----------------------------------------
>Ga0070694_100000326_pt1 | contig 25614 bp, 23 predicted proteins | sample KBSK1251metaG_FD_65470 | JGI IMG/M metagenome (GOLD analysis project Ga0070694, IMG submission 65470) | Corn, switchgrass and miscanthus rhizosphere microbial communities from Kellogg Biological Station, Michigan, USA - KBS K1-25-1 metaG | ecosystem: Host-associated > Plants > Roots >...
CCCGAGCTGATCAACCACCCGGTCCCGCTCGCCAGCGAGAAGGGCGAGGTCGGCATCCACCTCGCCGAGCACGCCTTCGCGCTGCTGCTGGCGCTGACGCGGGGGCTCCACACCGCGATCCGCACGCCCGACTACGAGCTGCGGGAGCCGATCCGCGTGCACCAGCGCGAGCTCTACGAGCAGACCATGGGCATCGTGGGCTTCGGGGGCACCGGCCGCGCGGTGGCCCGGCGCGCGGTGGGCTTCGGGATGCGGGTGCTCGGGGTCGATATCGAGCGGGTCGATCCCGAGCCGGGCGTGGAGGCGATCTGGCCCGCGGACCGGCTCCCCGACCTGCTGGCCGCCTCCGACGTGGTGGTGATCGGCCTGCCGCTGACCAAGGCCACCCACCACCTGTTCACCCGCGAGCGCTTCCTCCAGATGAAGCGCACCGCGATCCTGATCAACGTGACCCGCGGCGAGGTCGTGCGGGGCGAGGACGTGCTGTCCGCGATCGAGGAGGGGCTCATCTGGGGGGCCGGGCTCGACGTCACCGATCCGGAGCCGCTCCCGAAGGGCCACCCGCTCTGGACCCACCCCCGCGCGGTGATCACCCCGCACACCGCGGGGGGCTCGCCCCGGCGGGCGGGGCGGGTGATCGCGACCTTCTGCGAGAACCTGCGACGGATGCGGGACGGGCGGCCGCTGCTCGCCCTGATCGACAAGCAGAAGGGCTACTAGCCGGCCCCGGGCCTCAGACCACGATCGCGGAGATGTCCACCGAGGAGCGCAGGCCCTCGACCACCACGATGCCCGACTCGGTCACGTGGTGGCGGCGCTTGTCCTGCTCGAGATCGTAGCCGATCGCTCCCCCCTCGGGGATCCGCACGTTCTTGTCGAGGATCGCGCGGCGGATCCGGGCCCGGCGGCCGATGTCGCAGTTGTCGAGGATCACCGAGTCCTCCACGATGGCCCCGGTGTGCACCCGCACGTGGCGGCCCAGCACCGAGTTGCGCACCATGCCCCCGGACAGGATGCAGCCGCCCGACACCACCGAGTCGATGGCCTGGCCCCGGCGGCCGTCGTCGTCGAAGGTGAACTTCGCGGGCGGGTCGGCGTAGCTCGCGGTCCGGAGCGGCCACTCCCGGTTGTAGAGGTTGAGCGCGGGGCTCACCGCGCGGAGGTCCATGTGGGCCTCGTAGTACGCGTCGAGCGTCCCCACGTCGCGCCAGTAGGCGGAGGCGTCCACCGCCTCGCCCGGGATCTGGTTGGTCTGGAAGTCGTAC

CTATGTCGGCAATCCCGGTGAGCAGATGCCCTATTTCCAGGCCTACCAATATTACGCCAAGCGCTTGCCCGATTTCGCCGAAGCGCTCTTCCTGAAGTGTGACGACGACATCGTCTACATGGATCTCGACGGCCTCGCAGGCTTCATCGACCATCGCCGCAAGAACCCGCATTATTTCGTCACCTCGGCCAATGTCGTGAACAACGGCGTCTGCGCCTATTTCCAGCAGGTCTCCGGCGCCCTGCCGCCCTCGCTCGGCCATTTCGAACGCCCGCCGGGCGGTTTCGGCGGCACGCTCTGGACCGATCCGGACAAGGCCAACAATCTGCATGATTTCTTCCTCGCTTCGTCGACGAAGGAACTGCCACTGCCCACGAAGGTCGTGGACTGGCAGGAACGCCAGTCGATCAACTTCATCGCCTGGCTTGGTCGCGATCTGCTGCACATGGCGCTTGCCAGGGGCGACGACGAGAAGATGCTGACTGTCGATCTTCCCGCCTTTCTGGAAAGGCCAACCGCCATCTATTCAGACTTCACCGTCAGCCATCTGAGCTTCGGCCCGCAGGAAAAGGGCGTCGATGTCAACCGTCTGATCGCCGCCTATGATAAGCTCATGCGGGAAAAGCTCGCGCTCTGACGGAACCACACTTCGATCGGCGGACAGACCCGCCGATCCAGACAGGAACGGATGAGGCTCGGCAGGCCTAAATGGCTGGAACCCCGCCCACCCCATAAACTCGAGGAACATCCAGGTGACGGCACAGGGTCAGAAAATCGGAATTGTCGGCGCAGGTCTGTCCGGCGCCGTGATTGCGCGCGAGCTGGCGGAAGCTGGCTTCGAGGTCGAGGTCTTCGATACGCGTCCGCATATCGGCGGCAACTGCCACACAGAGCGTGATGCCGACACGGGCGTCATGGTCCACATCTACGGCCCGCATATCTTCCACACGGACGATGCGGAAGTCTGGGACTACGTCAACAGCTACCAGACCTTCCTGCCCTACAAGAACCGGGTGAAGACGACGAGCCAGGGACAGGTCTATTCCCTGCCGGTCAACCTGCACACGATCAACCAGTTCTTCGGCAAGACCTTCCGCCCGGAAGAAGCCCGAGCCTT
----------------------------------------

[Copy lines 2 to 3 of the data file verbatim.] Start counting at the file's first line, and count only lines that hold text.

CCCGAGCTGATCAACCACCCGGTCCCGCTCGCCAGCGAGAAGGGCGAGGTCGGCATCCACCTCGCCGAGCACGCCTTCGCGCTGCTGCTGGCGCTGACGCGGGGGCTCCACACCGCGATCCGCACGCCCGACTACGAGCTGCGGGAGCCGATCCGCGTGCACCAGCGCGAGCTCTACGAGCAGACCATGGGCATCGTGGGCTTCGGGGGCACCGGCCGCGCGGTGGCCCGGCGCGCGGTGGGCTTCGGGATGCGGGTGCTCGGGGTCGATATCGAGCGGGTCGATCCCGAGCCGGGCGTGGAGGCGATCTGGCCCGCGGACCGGCTCCCCGACCTGCTGGCCGCCTCCGACGTGGTGGTGATCGGCCTGCCGCTGACCAAGGCCACCCACCACCTGTTCACCCGCGAGCGCTTCCTCCAGATGAAGCGCACCGCGATCCTGATCAACGTGACCCGCGGCGAGGTCGTGCGGGGCGAGGACGTGCTGTCCGCGATCGAGGAGGGGCTCATCTGGGGGGCCGGGCTCGACGTCACCGATCCGGAGCCGCTCCCGAAGGGCCACCCGCTCTGGACCCACCCCCGCGCGGTGATCACCCCGCACACCGCGGGGGGCTCGCCCCGGCGGGCGGGGCGGGTGATCGCGACCTTCTGCGAGAACCTGCGACGGATGCGGGACGGGCGGCCGCTGCTCGCCCTGATCGACAAGCAGAAGGGCTACTAGCCGGCCCCGGGCCTCAGACCACGATCGCGGAGATGTCCACCGAGGAGCGCAGGCCCTCGACCACCACGATGCCCGACTCGGTCACGTGGTGGCGGCGCTTGTCCTGCTCGAGATCGTAGCCGATCGCTCCCCCCTCGGGGATCCGCACGTTCTTGTCGAGGATCGCGCGGCGGATCCGGGCCCGGCGGCCGATGTCGCAGTTGTCGAGGATCACCGAGTCCTCCACGATGGCCCCGGTGTGCACCCGCACGTGGCGGCCCAGCACCGAGTTGCGCACCATGCCCCCGGACAGGATGCAGCCGCCCGACACCACCGAGTCGATGGCCTGGCCCCGGCGGCCGTCGTCGTCGAAGGTGAACTTCGCGGGCGGGTCGGCGTAGCTCGCGGTCCGGAGCGGCCACTCCCGGTTGTAGAGGTTGAGCGCGGGGCTCACCGCGCGGAGGTCCATGTGGGCCTCGTAGTACGCGTCGAGCGTCCCCACGTCGCGCCAGTAGGCGGAGGCGTCCACCGCCTCGCCCGGGATCTGGTTGGTCTGGAAGTCGTAC

CTATGTCGGCAATCCCGGTGAGCAGATGCCCTATTTCCAGGCCTACCAATATTACGCCAAGCGCTTGCCCGATTTCGCCGAAGCGCTCTTCCTGAAGTGTGACGACGACATCGTCTACATGGATCTCGACGGCCTCGCAGGCTTCATCGACCATCGCCGCAAGAACCCGCATTATTTCGTCACCTCGGCCAATGTCGTGAACAACGGCGTCTGCGCCTATTTCCAGCAGGTCTCCGGCGCCCTGCCGCCCTCGCTCGGCCATTTCGAACGCCCGCCGGGCGGTTTCGGCGGCACGCTCTGGACCGATCCGGACAAGGCCAACAATCTGCATGATTTCTTCCTCGCTTCGTCGACGAAGGAACTGCCACTGCCCACGAAGGTCGTGGACTGGCAGGAACGCCAGTCGATCAACTTCATCGCCTGGCTTGGTCGCGATCTGCTGCACATGGCGCTTGCCAGGGGCGACGACGAGAAGATGCTGACTGTCGATCTTCCCGCCTTTCTGGAAAGGCCAACCGCCATCTATTCAGACTTCACCGTCAGCCATCTGAGCTTCGGCCCGCAGGAAAAGGGCGTCGATGTCAACCGTCTGATCGCCGCCTATGATAAGCTCATGCGGGAAAAGCTCGCGCTCTGACGGAACCACACTTCGATCGGCGGACAGACCCGCCGATCCAGACAGGAACGGATGAGGCTCGGCAGGCCTAAATGGCTGGAACCCCGCCCACCCCATAAACTCGAGGAACATCCAGGTGACGGCACAGGGTCAGAAAATCGGAATTGTCGGCGCAGGTCTGTCCGGCGCCGTGATTGCGCGCGAGCTGGCGGAAGCTGGCTTCGAGGTCGAGGTCTTCGATACGCGTCCGCATATCGGCGGCAACTGCCACACAGAGCGTGATGCCGACACGGGCGTCATGGTCCACATCTACGGCCCGCATATCTTCCACACGGACGATGCGGAAGTCTGGGACTACGTCAACAGCTACCAGACCTTCCTGCCCTACAAGAACCGGGTGAAGACGACGAGCCAGGGACAGGTCTATTCCCTGCCGGTCAACCTGCACACGATCAACCAGTTCTTCGGCAAGACCTTCCGCCCGGAAGAAGCCCGAGCCTT